Cheap Swiss Ski Resorts

Switzerland’s best for budget skiing.

Davos

Off-piste mecca, long ski season, Classic mountain town

Great for:

  • Families
  • Non-skiers
  • Late-season skiing

Beginner

Intermediate

Advanced

Snowboard

Les Diablerets

Charming Swiss village , Glacier skiing, Linked ski area

Great for:

  • Groups
  • Families
  • Short transfer

Beginner

Intermediate

Advanced

Snowboard

Interlaken

Access to Jungfrau Ski Area , Lots of non ski activ...

Great for:

  • Non-skiers
  • Value for money
  • Transport links

Beginner

Intermediate

Advanced

Snowboard

Nendaz

Vast 4 Valleys area , Fantastic off piste, Fascinati...

Great for:

  • Families
  • Off piste
  • Value for money

Beginner

Intermediate

Advanced

Snowboard

Crans Montana

Sunny ski area , Quiet intermediate skiing

Great for:

  • Foodies
  • Families
  • Scenery

Beginner

Intermediate

Advanced

Snowboard

Villars

Linked ski area , Access to glacier skiing, Charming...

Great for:

  • Groups
  • Families
  • Short transfer

Beginner

Intermediate

Advanced

Snowboard

St Moritz

Stylish town centre , High-altitude glacier skiing, G...

Great for:

  • Late-season skiing
  • Non-skiers
  • Couples

Beginner

Intermediate

Advanced

Snowboard

Grindelwald

Classic ski destination, Exciting excursions, Linked ...

Great for:

  • Families
  • Scenery
  • Short transfers

Beginner

Intermediate

Advanced

Snowboard

Saas Fee

Traditional pedestrianised resort , Dramatic setting...

Great for:

  • Late season
  • Families
  • Snow sure

Beginner

Intermediate

Advanced

Snowboard

Arosa

Awesome off-piste , New linked ski-area, Sunny, high...

Great for:

  • Off-piste
  • Beginners
  • Nordic walking

Beginner

Intermediate

Advanced

Snowboard

Top 10 Most Popular

Switzerland’s resorts are world class – and should be on every ski nut’s bucket list. There’s no denying that this isn’t the cheapest country to stay in… And if you’re really skiing on a shoestring, you’ll find lower prices for food, passes and lessons in Italy and Austria.

But that’s not to say you can’t ski Switzerland without spending thousands: there are some canny ways to experience the classic Swiss ski towns and legendary ski areas without blowing the budget, and these are the ten best resorts in which to do so.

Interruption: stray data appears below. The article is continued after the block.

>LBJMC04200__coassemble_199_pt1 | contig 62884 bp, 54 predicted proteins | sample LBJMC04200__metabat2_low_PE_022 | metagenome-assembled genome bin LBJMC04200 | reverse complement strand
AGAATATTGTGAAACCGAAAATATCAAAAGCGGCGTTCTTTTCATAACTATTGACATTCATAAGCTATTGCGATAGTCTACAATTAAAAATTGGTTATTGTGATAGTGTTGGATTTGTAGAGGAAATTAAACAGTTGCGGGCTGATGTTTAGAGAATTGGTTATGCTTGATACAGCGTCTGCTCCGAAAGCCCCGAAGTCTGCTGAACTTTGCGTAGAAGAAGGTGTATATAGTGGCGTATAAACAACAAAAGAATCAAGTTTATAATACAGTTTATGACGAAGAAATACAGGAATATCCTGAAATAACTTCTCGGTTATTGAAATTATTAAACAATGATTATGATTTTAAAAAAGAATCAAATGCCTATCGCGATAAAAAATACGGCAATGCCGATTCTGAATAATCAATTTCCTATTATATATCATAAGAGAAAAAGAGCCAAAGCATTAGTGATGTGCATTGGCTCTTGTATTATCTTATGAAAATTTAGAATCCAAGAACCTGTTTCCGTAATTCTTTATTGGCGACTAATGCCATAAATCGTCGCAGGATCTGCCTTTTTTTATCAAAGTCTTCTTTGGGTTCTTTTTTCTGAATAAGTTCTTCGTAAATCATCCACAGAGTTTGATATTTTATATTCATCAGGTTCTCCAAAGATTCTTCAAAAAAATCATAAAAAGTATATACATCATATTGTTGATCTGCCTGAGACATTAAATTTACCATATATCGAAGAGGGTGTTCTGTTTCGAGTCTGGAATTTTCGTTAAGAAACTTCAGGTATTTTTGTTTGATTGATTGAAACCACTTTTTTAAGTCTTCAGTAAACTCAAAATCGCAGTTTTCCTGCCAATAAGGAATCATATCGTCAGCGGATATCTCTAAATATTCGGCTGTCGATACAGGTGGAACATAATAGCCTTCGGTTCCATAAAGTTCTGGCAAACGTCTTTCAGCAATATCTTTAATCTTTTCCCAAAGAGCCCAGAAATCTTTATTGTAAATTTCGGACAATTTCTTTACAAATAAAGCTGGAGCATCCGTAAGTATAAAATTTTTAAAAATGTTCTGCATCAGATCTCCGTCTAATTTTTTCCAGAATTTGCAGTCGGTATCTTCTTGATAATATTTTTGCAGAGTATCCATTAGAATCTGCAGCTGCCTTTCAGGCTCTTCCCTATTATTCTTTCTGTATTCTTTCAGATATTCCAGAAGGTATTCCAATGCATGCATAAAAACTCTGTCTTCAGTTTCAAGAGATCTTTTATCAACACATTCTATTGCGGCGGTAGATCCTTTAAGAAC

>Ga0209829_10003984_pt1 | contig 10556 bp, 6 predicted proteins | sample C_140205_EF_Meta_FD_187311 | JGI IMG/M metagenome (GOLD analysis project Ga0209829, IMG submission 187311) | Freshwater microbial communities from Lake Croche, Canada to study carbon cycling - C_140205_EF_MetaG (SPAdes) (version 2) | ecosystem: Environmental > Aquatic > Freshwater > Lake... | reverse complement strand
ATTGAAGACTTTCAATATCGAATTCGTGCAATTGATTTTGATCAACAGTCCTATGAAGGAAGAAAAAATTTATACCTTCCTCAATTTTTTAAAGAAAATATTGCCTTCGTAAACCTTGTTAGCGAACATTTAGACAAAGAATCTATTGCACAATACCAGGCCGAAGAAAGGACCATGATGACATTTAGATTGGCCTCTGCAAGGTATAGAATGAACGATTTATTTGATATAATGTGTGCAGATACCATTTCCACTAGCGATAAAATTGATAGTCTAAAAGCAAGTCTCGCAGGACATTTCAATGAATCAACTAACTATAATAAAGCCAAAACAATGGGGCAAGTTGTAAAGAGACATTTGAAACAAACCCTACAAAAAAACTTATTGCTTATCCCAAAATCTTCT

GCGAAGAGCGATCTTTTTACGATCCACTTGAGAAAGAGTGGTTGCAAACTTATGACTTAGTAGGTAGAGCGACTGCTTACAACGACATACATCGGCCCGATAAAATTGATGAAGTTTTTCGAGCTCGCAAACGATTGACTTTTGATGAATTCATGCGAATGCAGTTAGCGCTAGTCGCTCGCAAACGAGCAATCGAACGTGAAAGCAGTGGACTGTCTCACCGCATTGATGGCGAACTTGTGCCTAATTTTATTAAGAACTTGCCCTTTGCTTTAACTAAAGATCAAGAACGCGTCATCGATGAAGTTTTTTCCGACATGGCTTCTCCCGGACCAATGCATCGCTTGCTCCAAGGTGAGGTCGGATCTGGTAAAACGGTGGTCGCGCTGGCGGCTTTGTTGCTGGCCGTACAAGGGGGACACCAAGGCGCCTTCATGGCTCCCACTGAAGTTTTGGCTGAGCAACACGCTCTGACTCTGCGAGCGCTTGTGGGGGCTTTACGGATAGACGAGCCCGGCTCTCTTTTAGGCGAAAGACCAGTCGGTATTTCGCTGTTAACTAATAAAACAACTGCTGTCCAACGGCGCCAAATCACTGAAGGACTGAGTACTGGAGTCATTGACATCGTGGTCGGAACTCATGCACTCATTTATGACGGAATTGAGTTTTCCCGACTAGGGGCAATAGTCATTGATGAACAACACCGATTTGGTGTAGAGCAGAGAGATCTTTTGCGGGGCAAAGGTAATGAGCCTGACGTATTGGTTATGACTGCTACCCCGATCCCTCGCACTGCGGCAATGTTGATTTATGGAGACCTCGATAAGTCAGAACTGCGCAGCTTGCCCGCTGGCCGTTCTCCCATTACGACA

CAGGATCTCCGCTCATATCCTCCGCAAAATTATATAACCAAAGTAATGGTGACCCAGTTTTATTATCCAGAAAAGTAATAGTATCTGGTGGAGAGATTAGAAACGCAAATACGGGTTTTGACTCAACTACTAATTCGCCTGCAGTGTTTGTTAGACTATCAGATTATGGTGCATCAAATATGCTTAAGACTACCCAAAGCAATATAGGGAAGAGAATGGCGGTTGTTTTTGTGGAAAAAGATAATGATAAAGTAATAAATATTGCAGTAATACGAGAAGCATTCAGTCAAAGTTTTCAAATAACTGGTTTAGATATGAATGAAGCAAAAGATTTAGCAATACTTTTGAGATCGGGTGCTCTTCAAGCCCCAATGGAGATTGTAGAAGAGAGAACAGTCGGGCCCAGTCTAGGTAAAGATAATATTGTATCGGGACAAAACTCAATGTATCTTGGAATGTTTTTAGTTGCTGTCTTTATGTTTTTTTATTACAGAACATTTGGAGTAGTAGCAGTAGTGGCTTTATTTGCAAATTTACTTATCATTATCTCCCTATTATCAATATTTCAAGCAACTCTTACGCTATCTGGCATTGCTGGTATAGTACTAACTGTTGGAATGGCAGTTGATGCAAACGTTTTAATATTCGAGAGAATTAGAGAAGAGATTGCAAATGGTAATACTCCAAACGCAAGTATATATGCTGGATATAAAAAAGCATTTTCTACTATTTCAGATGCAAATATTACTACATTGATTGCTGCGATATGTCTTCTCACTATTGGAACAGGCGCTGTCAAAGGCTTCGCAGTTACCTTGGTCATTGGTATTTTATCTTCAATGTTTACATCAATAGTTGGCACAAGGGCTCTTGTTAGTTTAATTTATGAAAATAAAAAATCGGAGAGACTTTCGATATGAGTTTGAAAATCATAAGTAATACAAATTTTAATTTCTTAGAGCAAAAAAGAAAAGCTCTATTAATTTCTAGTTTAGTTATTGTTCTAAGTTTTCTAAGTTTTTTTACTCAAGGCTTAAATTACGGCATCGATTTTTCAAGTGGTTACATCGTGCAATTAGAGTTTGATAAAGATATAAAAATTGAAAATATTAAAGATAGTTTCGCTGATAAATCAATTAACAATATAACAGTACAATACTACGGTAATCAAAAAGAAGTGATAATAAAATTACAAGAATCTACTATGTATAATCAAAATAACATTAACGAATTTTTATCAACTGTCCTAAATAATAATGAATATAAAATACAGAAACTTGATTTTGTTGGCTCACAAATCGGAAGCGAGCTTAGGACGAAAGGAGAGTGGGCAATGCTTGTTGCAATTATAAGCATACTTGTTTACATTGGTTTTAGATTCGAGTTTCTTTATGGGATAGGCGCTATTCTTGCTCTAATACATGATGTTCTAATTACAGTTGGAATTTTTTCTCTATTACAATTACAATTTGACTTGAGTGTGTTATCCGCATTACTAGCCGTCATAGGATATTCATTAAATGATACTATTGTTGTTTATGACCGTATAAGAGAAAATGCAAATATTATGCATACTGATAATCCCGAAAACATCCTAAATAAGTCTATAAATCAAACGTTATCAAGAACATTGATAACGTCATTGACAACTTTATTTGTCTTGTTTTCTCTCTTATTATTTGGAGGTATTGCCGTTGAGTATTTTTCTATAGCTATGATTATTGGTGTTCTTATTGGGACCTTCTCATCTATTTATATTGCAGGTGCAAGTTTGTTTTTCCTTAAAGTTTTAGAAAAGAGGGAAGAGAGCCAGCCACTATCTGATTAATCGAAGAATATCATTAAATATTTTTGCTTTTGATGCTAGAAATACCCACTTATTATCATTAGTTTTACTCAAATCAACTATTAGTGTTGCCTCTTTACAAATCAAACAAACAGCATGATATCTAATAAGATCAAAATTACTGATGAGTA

Switzerland: Top 10 Cheap Ski Resorts

Davos is a big ski town, so when it comes to accommodation, food and après, there’s enough room for cheaper options. Self-catered is the best way to do it on a budget, where supermarkets like Denner, Migros and Coop will keep your cupboards stocked (if you’re driving in, stop off at bigger Aldi or Lidl to scrimp even further). Grabbing a bite out needn’t break the bank either: La Caretta serves up the cheapest nosh, where soup of the day is around 5.50CHF and pasta’s 22CHF – which can be washed down with a 4.50CHF beer. Being based in Davos is a cracking way to ski the iconic slopes of posh neighbour Klosters, with a smaller price tag: The Regional pass stretches across six mountains and 300km of slopes, and it’s also possible to buy separate passes for each individual mountain if you don’t plan to ski all day, every day. Cross country skiing is free, which is handy when you’re in one of the best Nordic ski areas in the Alps. And if you’re ever hit with a whiteout - the Museum of local history also has free entry.

With Glacier 3000 teetering overhead, Les D’s early and late season skiing is usually fabulous – letting you make the most of off-peak prices without missing out on good snow conditions. You can still save if you’re tied to school holiday skiing though, with children aged 9 and under qualifying for free lift passes in recent years. An uber accessible resort, this place has frequent trains from Geneva and is within 2.5 hours’ drive of Geneva, Bern, Zurich and Basel airports – letting you save en route by choosing the cheapest option. Self-catered is the best way budget and supermarkets Coop and Denner supply all the essentials. L’Ormonan’s your best bet for a cheap meal out, where their famously large Chinese dishes start from 5CHF… (they also have a sterling pizza menu just in case).